A Somali journalist union and international watchdog groups are denouncing the hostile conditions now facing members of the press in the Puntland region of Somalia. The head of a local radio station survived an assassination attempt on Saturday, and a journalist working for the VOA Somali Service continues to be held in detention following his arrest by authorities late Sunday.
The director of the local Radio Galkayo, Hassan Mohemed Jama, came under gunfire allegedly from a Puntland police officer at the city's airport. Two bullets reportedly flew through the fabric of his pants, but Jama escaped unharmed. The assailant was not arrested.
Mohamed Yasin Ishaq, who reports for the VOA Somali language news service, was arrested one day later by more than two-dozen armed men at his home in Galkayo. He has since been moved to the headquarters of the Puntland Intelligence Service in the semi-autonomous region's capital, Garowe.
The National Union of Somali Journalists issued separate statements condemning both incidents and expressed concern over the escalating crackdown on journalists in Puntland.
Paris-based Reporters Without Borders, an international partner to the Somali journalist organization, likewise finds the recent incidents parts of a troubling pattern. Ambroise Pierre, head of the Africa desk there, called for Ishaq to be immediately freed.
"We are asking the Puntland authorities to explain why they arrested this journalist," he said. "We ask them to release him, and we ask them to respect freedom of expression, freedom of the press, and the VOA service in Puntland."
At the beginning of October, the VOA Somali Service was banned by Puntland authorities. The radio service has since been allowed to resume its broadcasts.
Ishaq was wounded through the shoulder in mid-November after being shot at three times by a police officer as he was driving through a police checkpoint. Ishaq claimed the incident followed a threat issued directly against him from a local police chief, but the police chief denies this and says that the journalist was attacked for speeding through the police stop.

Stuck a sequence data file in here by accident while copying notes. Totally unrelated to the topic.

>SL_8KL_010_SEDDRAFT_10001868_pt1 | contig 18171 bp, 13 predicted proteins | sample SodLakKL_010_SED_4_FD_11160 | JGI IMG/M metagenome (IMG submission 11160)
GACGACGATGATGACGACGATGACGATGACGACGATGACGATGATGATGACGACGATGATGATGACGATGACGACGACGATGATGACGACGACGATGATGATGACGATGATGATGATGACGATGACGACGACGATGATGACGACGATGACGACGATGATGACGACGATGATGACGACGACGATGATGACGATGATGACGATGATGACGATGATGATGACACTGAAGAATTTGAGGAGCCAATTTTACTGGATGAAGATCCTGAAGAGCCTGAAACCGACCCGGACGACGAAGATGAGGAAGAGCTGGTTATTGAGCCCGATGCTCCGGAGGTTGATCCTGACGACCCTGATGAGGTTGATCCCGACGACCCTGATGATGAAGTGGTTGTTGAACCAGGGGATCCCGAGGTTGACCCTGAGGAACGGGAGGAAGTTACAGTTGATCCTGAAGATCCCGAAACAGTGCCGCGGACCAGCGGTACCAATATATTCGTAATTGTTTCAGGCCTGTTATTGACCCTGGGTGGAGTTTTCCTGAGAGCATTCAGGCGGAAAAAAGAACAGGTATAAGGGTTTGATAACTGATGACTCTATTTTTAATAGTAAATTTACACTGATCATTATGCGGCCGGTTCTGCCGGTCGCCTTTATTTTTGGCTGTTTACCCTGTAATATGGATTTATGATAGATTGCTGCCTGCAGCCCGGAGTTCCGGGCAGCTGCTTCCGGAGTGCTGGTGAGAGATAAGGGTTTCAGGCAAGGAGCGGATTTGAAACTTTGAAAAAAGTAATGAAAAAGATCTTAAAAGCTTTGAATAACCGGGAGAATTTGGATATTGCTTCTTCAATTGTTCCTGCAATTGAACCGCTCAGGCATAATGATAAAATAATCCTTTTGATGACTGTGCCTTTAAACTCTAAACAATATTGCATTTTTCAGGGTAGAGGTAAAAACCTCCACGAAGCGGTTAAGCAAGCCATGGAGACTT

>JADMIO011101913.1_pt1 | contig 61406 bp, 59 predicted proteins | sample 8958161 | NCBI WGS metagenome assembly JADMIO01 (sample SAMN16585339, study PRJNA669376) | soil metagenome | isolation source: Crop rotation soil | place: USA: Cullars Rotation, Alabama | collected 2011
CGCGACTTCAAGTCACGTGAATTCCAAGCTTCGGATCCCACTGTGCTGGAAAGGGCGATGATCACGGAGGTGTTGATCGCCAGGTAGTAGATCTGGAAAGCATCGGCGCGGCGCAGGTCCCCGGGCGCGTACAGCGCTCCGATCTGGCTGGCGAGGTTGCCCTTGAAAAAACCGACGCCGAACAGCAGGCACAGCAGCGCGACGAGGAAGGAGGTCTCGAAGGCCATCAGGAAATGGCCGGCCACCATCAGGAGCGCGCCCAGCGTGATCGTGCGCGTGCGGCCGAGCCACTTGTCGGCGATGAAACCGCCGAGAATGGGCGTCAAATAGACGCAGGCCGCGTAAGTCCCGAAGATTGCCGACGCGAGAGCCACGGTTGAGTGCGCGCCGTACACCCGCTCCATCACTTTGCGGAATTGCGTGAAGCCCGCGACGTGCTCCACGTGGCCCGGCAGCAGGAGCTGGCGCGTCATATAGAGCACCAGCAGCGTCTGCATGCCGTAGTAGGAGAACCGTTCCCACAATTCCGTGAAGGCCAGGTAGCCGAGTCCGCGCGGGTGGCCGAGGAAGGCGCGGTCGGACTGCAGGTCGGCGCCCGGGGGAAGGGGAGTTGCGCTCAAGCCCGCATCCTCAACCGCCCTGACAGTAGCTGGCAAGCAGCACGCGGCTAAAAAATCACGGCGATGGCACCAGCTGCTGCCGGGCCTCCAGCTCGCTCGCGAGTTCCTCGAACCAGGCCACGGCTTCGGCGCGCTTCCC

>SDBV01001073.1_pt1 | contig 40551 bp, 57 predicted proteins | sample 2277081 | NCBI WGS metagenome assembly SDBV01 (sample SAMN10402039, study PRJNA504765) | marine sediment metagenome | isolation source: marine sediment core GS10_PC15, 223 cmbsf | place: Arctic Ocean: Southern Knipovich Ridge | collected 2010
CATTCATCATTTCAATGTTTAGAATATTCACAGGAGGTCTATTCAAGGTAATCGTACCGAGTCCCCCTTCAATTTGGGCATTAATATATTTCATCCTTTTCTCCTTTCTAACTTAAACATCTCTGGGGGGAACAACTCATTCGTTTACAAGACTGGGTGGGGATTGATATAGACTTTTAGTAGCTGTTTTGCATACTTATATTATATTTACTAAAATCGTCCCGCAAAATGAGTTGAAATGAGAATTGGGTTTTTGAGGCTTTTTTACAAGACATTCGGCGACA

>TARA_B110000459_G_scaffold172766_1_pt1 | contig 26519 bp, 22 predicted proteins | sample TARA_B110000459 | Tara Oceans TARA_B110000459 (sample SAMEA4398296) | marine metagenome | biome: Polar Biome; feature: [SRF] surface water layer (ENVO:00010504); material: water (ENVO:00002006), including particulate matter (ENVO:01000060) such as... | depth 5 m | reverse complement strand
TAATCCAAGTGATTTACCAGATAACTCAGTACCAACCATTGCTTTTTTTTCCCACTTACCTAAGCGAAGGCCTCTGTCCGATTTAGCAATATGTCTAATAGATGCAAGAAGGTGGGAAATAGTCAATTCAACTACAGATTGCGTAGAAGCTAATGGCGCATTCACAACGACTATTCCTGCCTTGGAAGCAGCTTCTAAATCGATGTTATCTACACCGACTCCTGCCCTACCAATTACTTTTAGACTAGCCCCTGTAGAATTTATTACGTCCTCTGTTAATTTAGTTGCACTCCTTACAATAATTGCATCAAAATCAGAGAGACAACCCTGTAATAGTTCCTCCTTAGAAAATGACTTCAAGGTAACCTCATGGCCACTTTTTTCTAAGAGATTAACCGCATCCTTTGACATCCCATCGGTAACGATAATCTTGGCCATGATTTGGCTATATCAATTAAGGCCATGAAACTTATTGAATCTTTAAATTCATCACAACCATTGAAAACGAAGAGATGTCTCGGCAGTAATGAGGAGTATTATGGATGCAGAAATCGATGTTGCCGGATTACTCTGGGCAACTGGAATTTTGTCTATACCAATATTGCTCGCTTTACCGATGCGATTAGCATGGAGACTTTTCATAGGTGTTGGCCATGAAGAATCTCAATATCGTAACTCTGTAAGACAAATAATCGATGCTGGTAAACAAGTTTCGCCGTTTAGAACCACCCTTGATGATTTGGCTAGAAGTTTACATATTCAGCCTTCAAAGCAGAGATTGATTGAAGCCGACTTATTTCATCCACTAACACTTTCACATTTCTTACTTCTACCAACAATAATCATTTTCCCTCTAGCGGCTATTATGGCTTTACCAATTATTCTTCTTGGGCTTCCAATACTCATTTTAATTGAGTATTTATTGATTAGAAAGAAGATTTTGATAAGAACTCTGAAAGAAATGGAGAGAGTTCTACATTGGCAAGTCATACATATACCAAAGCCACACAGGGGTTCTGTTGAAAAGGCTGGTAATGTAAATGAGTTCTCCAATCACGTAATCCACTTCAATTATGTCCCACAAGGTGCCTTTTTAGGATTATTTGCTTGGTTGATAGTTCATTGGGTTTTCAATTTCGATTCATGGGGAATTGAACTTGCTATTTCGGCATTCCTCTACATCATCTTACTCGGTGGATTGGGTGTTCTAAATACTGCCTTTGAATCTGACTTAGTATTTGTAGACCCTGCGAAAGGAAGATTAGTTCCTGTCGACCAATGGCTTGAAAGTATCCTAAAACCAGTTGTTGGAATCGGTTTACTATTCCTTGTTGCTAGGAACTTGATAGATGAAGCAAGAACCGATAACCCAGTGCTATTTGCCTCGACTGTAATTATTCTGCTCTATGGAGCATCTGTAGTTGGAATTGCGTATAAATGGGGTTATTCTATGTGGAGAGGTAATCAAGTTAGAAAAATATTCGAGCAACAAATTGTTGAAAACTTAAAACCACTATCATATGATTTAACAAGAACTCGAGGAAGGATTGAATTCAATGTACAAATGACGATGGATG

In August, Ishaq was briefly detained by Puntland authorities after reporting on the murders of senior Puntland officials.
The intelligence service, which has its own team of armed forces and whose powers are reported to be growing, has not given an explanation for the detainment. But the latest attack and arrest of the VOA reporter follow the publication of his reports on the plight of displaced persons from southern Somalia.
According to reports, hundreds of IDPs who originally had re-located to Galkayo to escape the unstable situation in the South are now returning. They say their trek back south has been prompted by discrimination and mob violence amid suspicions that they sympathize with and support the activities of the radical Islamist militant group al-Shabab, believed to be al-Qaida-linked.
Al-Shabab controls most of southern and some of central Somalia, as well as a significant portion of the capital, Mogadishu. The rebel insurgents are trying to topple the Western-backed transition government.
Pierre says the self-governed regions of Puntland and Somaliland appear to offer little oasis for journalistic freedom, even compared to the rest of the volatile country.
"Somalia is the deadliest country for journalists in Africa, and somehow people can think that in Puntland and in Somaliland the situation is a little bit better than in southern Somalia," he said. In some ways it is, but it is easy for us to say that everywhere in Somalia now being a journalist is both dangerous and very difficult."
Nine journalists have died in Somalia this year.
The U.S. government issued a statement calling for Ishaq's immediate release and expressing concern over the current state of press freedoms in Puntland.